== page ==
Miron Sokole came to the United States during World War I as an emigre from Odessa, Russia. Sokole graduated from The Cooper Union for the Advancement of Science and Art in 1921. Following Cooper Union, he studied at the National Academy of Design. Sokole traveled to rural Kansas while working for the Works Progress Administration (WPA). Sokole was also an integral part of the Federal Arts Project during the Great Depression.

Following his work with the WPA, Miron Sokole moved to Woodstock, NY where he shared a studio with Milton Avery.

Miron Sokole was included in Howard Devree’s review of the Montross Gallery Exhibit that featured young American Artists, published in The New York Times in October 1933.

Miron Sokole has one oil painting in the Smithsonian Museum which can be viewed here: Link. You can view other examples of Miron Sokole’s work on the AskArt website. Link

Selected Exhibitions:

  • Salons of America, 1927, 1928, 1934;
  • Montross Gallery, New York, NY, 1933;
  • National Academy of Design (medal);
  • Art Institute of Chicago, 1931-44;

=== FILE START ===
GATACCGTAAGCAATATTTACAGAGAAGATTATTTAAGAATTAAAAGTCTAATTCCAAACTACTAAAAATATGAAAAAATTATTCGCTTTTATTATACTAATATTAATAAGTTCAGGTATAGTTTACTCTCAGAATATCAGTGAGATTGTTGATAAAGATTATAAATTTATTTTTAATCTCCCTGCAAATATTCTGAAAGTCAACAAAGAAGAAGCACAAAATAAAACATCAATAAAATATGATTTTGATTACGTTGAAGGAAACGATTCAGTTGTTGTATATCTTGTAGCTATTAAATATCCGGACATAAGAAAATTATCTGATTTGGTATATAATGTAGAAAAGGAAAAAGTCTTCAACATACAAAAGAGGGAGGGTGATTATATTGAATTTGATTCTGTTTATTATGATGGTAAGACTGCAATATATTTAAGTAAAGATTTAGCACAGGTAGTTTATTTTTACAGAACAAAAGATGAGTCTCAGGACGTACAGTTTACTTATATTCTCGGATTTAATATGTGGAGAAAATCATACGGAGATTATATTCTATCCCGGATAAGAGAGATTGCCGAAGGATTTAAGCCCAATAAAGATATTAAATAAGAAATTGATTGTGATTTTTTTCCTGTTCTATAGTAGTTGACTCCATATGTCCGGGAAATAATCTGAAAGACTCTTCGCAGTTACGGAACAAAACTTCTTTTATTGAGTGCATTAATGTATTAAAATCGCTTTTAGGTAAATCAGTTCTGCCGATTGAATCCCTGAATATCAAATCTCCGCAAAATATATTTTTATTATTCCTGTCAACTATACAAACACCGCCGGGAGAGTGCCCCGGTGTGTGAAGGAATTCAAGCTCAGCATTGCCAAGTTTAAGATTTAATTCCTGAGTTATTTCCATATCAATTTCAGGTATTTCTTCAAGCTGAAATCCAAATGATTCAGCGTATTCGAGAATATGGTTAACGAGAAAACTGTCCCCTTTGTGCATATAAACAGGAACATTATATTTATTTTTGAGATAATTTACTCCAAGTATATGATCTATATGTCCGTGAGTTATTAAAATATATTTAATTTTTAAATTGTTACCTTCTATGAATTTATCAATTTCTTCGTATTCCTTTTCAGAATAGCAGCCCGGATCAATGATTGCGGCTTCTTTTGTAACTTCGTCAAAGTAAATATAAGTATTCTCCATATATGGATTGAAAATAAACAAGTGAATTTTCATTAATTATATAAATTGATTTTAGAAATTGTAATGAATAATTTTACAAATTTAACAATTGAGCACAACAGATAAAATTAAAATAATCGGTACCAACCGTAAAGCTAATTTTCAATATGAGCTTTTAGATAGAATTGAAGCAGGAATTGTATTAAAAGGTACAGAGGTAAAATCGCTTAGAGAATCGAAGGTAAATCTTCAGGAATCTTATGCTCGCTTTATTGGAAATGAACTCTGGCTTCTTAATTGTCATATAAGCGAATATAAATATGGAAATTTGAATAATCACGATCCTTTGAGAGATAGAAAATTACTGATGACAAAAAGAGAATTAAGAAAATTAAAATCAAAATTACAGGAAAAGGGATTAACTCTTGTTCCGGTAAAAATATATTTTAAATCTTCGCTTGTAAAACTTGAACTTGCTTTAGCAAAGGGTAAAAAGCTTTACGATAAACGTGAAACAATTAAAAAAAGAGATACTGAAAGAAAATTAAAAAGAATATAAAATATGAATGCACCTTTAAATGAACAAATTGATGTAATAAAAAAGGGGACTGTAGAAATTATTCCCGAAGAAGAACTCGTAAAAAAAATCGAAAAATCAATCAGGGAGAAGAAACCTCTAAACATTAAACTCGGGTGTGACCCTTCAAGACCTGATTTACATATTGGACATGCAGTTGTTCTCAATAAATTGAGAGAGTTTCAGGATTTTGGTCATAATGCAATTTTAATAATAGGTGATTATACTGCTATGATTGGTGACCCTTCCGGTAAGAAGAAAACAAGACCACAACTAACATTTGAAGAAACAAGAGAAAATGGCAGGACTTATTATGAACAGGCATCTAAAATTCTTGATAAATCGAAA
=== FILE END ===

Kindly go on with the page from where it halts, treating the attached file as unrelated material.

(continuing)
• Whitney Museum of American Art, 1936-54;
  • International Expos, Mus. Art Mod., Paris, 1946
  • Pennsylvania Academy of the Fine Arts Annual, 1936, 1940-42, 1954;
  • Brooklyn Museum, 1939, 1943;
  • Oklahoma City, 1938
  • Dallas Museum of Fine Art;
  • Detroit Institute of Art;
  • Rochester Memorial Art Gallery;
  • Dayton Art Institute;
  • Milwaukee Art Institute;
  • Lehigh University;
  • Columbia;
  • Albany Institute of History & Art;
  • Minneapolis Institute of Art;
  • Albright Art Gallery
  • NYC WPA Art” at Parsons School Design, 1977


Miron Sokole was awarded the Emily Lowe Memorial Award by Audubon Society of Artists


  • Miron Sokole (1901-85), Lew Allen Galleries, SantaFe New Mexico Website. Link
  • Miron Sokole (1901-1985), David Cook Galleries, Denver Co, Website. Link
  • Biography of Miron SOKOLE (1901-1985), Art Price.com Website. Link
  • The Galleries, Howard Devree, The New York Times, October 22, 1933. Link
  • Miron Sokole, Smithsonian American Art Museum, Renwick Gallery website. Link